ggplot aesthetics in R (Grammer of graphics)

ggplot aesthetics in R, we use graphics grammar to create multivariate data visualization.

The ggplot() command in ggplot2 creates a plot, and any arguments passed to it are used in all future plotting commands.

ggplot aesthetics in R

         country      pop    area oil_prod   gdp educ
1    Afghanistan 32564342  652230        0  1900   NA
2        Albania  3029278   28748    20510 11900  3.3
3        Algeria 39542166 2381741  1420000 14500  4.3
4 American Samoa    54343     199        0 13000   NA
5        Andorra    85580     468       NA 37200   NA
6         Angola 19625353 1246700  1742000  7300  3.5
    roadways net_users
1 0.06462444       >5%
2 0.62613051      >35%
3 0.04771929      >15%
4 1.21105528      <NA>

Since we specified the CIACountries data frame in the data parameter, any variables mentioned elsewhere in the plot are believed to be within that data frame in this case.

Elements are used to incrementally build graphics in ggplot2. The geom_point() function is used to plot the sole elements in this instance, which are points.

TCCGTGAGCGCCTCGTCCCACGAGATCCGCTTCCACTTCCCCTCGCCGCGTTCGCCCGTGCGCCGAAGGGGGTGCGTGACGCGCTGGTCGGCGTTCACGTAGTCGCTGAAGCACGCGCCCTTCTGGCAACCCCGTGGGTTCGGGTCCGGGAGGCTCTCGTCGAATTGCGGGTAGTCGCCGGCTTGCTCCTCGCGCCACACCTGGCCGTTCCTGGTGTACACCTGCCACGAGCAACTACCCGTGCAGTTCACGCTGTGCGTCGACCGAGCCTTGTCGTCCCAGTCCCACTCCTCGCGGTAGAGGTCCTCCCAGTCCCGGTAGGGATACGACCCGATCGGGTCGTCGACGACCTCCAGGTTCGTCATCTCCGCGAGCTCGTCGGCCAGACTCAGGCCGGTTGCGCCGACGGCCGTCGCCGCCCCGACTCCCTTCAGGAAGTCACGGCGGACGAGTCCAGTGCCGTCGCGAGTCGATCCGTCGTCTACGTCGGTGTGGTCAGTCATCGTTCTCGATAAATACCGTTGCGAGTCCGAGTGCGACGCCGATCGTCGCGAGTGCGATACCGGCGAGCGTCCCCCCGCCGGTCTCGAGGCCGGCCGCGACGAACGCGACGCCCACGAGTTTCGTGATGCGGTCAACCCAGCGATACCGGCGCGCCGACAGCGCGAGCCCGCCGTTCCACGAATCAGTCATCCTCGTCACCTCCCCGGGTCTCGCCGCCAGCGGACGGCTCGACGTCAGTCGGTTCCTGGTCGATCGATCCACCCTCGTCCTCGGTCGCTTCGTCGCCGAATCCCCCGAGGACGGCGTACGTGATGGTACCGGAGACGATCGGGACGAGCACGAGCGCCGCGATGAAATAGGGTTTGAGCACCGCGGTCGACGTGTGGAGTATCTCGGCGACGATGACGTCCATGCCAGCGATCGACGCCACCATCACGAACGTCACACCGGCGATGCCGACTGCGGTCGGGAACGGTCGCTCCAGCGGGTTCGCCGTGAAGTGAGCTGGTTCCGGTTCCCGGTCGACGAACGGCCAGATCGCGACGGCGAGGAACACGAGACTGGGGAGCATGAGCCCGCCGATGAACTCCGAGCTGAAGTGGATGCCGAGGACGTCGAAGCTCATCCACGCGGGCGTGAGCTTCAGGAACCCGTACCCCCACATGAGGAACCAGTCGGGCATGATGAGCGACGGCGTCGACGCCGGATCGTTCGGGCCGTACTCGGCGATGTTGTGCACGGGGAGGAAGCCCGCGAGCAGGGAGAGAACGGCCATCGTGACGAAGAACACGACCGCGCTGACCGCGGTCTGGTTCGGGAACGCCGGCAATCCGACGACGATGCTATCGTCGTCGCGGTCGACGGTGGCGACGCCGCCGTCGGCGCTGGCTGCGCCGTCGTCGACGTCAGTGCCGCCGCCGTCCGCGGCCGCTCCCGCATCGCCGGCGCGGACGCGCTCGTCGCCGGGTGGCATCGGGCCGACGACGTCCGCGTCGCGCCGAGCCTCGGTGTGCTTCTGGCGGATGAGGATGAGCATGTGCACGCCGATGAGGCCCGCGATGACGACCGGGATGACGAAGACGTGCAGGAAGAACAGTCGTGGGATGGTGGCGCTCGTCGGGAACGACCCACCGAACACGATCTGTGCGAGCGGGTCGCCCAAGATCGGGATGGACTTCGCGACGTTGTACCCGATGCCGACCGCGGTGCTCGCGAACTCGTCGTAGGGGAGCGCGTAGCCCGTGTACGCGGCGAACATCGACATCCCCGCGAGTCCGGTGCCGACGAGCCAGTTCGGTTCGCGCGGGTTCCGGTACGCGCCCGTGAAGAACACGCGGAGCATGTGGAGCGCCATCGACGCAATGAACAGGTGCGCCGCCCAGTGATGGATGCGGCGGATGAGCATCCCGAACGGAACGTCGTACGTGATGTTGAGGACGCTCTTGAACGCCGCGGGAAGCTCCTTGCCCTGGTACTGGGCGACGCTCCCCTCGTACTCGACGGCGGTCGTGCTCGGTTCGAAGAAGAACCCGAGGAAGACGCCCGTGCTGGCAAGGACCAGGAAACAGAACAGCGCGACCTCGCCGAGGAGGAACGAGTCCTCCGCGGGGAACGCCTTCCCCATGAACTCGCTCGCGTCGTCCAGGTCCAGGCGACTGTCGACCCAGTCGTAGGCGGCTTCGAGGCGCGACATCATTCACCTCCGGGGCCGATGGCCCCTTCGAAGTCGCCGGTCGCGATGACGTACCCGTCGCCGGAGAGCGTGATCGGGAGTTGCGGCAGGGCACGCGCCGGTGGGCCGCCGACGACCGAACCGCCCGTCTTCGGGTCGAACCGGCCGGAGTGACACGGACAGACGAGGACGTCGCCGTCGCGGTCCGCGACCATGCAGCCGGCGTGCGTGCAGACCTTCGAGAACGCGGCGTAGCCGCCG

g<-ggplot(data=CIACountries, aes(y=gdp, x=educ))

The geom_point() option specifies the location and method of drawing the points.

Here, the two aesthetics (aes()) transfer the educ variable to the horizontal (x) position and the gdp variable to the vertical (y) coordinate.

The size of each glyph is altered by the size argument to geom_point().

Notice how each dot is the same size in this image. Since it does not link a variable to a visual signal, this size is not aesthetically pleasing.

Each dot stands in for one country as each case is a different one. One glyph can only be distinguished from another by position in the frame.

There is nothing about the symbol itself that identifies the country; the shapes, sizes, etc. of all the glyphs differ.


A glyph can, however, be used with many variables. To develop new visual cues, we can define extra aesthetics.

g+geom_text(aes(label=country, color=net_users), size=3)

The glyph can be changed by just altering the function that creates it; the aesthetic is frequently kept untouched.

GDP is being mapped to a vertical position, Internet connectivity to color, road length to size, and educational achievement to a horizontal position.


Thus, we employ the visual cues of position, color, and area, respectively, to represent four variables (gdp, educ, net_users, and highways).

The graphic allows you to select which variables it will show as well as how each variable will be pictorially represented, such as position, size, color, and so on.

You may also like...

Leave a Reply

Your email address will not be published. Required fields are marked *

eight + twelve =